Rep. Giffords' Intensive Rehab Under Way01/27/11
THURSDAY, Jan. 27 (HealthDay News) -- Arizona Congresswoman
Gabrielle Giffords began intensive rehabilitation therapy in
Houston Thursday, another stunning step forward for the lawmaker
who was shot in the brain earlier this month.
The therapy at TIRR Memorial Hermann Hospital could last several
months. As a first move, to help her talk, doctors planned to
insert a valve into her breathing tube, the
Associated Press reported.
Doctors, however, have not confirmed that Giffords is actually
able to speak. "We can say that her speech function, along with
everything else, is improving," neurosurgeon Dr. Dong Kim told the
AP, but he would not elaborate.
Giffords was transferred to TIRR Wednesday from a nearby
hospital, where she was in intensive care because of a buildup of
fluid in her brain. But late Wednesday, doctors announced that,
prior to her transfer, they had removed the catheter used to drain
the fluid, the
The congresswoman has been making surprisingly strong progress
since she was shot in the head Jan. 8. Before being cleared for
rehabilitation in Houston, she was hospitalized at University
Medical Center in Tucson where she scrolled through an iPad,
identified different colored objects and moved her lips. Still,
they weren't sure if she was mouthing words, and they didn't know
how well she can see, the
The encouraging medical updates out of Tucson indicated that
Giffords has a high level of motor and emotional function, experts
"The fact that she is able to communicate, that she is able to stand and walk, the fact that she is moving both hands is a good thing," said Dr. Kester Nedd, an associate professor of neurology and director of neuro-rehabilitation at the University of Miami Miller School of Medicine.
"Motor function is a very strong predictor of outcome," he said. In addition, her ability to express emotion and interpret human interactions, which are some of the highest levels of cognitive function, means her chances of recovery are very good, Nedd added.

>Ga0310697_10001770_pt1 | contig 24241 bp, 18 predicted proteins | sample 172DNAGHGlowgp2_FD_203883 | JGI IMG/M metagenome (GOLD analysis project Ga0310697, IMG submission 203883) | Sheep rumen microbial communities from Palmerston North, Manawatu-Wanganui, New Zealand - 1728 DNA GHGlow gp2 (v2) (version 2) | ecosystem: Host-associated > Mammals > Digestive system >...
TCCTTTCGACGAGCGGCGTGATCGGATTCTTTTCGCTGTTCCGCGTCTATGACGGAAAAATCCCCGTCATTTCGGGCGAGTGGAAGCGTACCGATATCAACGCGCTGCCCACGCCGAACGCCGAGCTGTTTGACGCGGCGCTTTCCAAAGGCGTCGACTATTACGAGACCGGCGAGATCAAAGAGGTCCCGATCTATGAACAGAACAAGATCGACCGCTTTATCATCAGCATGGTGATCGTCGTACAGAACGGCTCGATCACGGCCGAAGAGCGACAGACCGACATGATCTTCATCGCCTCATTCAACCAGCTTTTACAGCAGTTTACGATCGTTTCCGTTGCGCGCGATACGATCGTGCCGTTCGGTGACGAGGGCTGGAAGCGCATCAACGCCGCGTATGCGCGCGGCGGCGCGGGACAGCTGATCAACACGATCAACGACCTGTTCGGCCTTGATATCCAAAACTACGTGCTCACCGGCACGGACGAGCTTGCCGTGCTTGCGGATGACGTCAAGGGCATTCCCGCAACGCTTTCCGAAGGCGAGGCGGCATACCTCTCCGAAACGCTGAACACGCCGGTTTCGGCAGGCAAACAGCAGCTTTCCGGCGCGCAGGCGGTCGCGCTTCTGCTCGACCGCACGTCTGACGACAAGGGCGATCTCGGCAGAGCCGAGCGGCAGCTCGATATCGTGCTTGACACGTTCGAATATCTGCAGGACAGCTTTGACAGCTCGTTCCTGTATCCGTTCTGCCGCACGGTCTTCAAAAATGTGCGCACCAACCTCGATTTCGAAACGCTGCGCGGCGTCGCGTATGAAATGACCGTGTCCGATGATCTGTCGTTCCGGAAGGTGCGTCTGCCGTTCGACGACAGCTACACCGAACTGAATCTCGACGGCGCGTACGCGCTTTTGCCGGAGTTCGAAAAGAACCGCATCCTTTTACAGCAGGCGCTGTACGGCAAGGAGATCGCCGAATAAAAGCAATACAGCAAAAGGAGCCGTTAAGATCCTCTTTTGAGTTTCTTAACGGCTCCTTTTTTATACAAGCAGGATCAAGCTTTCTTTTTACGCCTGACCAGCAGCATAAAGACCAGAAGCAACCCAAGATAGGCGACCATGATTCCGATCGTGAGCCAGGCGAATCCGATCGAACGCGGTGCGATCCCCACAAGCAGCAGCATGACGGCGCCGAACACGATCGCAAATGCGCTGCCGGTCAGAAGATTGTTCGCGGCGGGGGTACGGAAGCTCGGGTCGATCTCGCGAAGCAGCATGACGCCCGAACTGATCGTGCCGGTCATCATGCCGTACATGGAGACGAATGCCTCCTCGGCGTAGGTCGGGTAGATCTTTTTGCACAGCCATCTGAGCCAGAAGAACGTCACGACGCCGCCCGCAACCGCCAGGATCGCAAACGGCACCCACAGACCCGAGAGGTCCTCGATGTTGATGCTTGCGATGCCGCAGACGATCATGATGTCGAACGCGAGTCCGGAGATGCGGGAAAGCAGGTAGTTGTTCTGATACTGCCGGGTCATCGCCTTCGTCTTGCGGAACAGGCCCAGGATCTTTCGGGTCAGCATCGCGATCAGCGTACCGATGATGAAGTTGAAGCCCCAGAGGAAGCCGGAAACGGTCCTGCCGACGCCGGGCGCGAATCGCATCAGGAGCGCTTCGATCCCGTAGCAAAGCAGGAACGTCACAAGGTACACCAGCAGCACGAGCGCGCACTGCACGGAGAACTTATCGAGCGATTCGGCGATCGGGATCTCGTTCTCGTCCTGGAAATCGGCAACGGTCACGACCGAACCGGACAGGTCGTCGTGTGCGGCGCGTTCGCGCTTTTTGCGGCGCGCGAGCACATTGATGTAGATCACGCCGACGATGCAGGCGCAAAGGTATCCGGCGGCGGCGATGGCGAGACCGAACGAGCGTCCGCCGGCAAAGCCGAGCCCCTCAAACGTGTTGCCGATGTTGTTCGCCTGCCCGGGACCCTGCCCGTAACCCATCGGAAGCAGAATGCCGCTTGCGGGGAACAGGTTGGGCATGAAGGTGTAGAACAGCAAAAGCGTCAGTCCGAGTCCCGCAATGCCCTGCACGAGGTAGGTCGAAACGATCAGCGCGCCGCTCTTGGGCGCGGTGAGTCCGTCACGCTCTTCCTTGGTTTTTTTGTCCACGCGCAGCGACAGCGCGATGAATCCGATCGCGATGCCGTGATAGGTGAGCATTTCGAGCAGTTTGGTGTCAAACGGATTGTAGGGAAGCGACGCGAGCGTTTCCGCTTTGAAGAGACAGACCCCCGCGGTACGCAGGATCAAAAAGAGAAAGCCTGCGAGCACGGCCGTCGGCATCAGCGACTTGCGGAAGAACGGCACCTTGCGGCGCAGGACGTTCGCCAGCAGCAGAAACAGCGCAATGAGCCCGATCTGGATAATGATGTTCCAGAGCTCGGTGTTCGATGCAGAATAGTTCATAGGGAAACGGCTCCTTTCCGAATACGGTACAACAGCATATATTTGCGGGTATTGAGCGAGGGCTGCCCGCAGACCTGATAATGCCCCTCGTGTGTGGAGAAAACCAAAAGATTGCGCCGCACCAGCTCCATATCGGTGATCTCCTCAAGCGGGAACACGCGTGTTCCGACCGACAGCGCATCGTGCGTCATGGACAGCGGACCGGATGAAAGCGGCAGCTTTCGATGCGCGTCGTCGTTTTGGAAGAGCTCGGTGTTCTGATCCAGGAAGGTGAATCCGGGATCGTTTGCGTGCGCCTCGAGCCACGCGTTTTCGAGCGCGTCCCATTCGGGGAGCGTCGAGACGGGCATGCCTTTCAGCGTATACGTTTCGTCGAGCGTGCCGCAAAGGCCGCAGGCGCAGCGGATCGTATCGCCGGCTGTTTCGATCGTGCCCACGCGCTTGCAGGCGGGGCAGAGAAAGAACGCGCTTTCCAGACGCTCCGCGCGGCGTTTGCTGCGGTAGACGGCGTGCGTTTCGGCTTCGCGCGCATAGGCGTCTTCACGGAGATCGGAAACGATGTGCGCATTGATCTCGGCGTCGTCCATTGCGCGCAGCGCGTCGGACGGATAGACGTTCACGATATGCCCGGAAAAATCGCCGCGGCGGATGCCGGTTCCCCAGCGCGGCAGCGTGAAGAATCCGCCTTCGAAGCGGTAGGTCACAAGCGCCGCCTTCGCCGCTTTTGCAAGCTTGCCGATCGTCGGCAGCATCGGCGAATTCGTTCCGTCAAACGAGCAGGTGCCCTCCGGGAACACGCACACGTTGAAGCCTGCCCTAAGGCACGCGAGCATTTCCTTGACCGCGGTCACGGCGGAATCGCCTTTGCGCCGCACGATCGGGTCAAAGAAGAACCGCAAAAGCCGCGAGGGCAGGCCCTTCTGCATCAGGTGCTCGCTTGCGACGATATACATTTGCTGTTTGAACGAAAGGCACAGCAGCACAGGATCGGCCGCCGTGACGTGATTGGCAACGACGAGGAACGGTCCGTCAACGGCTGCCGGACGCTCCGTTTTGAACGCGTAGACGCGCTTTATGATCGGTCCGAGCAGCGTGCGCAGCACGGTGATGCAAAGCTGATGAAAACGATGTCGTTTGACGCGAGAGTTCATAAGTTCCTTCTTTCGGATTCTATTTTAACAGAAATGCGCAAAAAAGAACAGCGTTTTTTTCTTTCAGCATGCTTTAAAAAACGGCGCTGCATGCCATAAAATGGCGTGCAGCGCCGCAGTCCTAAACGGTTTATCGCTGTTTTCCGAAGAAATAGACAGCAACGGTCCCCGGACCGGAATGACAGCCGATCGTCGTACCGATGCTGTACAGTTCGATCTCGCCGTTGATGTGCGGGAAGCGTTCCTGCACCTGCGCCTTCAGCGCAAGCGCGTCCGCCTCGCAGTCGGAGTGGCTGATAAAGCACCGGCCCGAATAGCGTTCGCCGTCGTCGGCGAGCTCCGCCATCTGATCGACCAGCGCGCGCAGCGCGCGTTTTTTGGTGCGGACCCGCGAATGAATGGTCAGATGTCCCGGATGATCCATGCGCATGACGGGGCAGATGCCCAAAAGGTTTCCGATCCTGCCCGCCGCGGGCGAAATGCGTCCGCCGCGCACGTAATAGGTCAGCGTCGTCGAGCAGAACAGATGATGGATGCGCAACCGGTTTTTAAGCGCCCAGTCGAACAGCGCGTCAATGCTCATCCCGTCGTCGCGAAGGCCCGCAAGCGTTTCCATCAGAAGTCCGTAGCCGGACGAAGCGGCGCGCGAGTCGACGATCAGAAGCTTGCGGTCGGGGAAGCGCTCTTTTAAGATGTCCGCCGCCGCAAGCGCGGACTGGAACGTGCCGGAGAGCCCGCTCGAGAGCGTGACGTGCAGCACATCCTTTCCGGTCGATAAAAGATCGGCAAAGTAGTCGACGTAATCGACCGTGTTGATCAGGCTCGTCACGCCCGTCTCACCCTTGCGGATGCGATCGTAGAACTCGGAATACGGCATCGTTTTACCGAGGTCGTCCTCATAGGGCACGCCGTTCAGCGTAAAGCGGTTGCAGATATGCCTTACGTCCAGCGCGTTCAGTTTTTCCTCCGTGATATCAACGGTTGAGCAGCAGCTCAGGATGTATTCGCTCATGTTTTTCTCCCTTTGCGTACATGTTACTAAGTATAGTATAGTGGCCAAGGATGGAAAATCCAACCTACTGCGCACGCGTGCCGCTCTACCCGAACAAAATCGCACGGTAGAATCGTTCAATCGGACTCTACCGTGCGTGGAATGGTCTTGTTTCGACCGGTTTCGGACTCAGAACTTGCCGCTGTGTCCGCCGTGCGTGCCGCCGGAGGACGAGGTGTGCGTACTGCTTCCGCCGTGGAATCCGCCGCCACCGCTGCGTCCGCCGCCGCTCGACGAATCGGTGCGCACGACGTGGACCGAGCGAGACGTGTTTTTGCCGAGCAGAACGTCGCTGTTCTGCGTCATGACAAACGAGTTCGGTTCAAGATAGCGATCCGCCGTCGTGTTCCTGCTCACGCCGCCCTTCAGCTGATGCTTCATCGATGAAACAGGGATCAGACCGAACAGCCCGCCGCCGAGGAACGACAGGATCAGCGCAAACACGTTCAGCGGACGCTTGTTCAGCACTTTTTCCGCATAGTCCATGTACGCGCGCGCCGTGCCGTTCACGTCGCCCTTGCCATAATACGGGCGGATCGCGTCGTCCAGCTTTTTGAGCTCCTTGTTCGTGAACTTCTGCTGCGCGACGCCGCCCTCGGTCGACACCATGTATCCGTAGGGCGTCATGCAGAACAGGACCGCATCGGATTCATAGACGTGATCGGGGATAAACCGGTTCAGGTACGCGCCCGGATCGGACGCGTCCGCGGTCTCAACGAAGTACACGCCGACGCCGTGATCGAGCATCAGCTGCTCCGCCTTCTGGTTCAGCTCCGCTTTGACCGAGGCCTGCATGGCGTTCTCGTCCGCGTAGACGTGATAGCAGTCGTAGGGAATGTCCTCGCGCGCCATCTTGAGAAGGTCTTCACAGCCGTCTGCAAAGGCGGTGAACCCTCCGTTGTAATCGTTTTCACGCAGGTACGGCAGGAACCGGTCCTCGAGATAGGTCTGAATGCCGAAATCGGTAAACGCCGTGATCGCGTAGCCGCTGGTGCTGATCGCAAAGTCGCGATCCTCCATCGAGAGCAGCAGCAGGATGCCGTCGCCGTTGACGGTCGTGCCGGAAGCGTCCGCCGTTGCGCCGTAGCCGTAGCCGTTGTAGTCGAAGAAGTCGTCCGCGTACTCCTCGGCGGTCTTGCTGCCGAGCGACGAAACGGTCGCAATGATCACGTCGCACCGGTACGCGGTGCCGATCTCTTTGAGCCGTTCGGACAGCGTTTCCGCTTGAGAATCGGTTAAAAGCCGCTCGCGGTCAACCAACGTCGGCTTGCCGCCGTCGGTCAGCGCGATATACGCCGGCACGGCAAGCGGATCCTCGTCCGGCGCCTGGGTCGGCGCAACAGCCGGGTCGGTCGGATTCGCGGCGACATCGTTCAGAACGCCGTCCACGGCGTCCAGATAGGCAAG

Giffords was one of 18 people shot by a gunman outside a Tucson
supermarket, where the 40-year-old, three-term lawmaker had been
meeting with constituents. On Monday, the suspect in the shootings,
Jared Loughner, 22, of Tucson, pleaded not guilty to federal
charges of attempting to kill Giffords and trying to kill two of
her aides, the
TIRR Memorial Hermann Hospital in Houston is one of the best
rehabilitation centers in the country, said Dr. Steve Williams,
chief and chairman of the department of rehabilitation medicine at
Boston Medical Center and professor and chairman of rehabilitation
medicine at Boston University School of Medicine.
Nedd noted that Giffords is already starting at a very high
level of functioning. "She was blessed," he said. "A lot of the
force of the bullet that struck her was dissipated by the skull and
the bullet exiting," he said. Also the injury was not to the deep
brain, he added.
One of the first steps in rehabilitation is to help patients
regain the ability to take care of themselves. "This is called
activities of daily living," Nedd explained.
Giffords' rehabilitation will most likely center on her speaking
ability and the processes of thinking, Williams said. She may be
given medications, such as Ritalin, to stimulate the brain, he
One rehab goal is to retrain the brain to take over functions
that may have been lost or damaged by trauma, experts said. This is
done through repetition, Nedd said. "The brain has the ability to
shift function from one part of the brain to another," he said.
Giffords will probably remain at TIRR Memorial Hermann for a
month or two, then continue rehabilitation on an outpatient basis,
perhaps for a year or more, Williams said.
Giffords, a Democrat, was elected to the House of
Representatives in 2006.
For more information on traumatic brain injury, visit the
U.S. National Institutes of Health.
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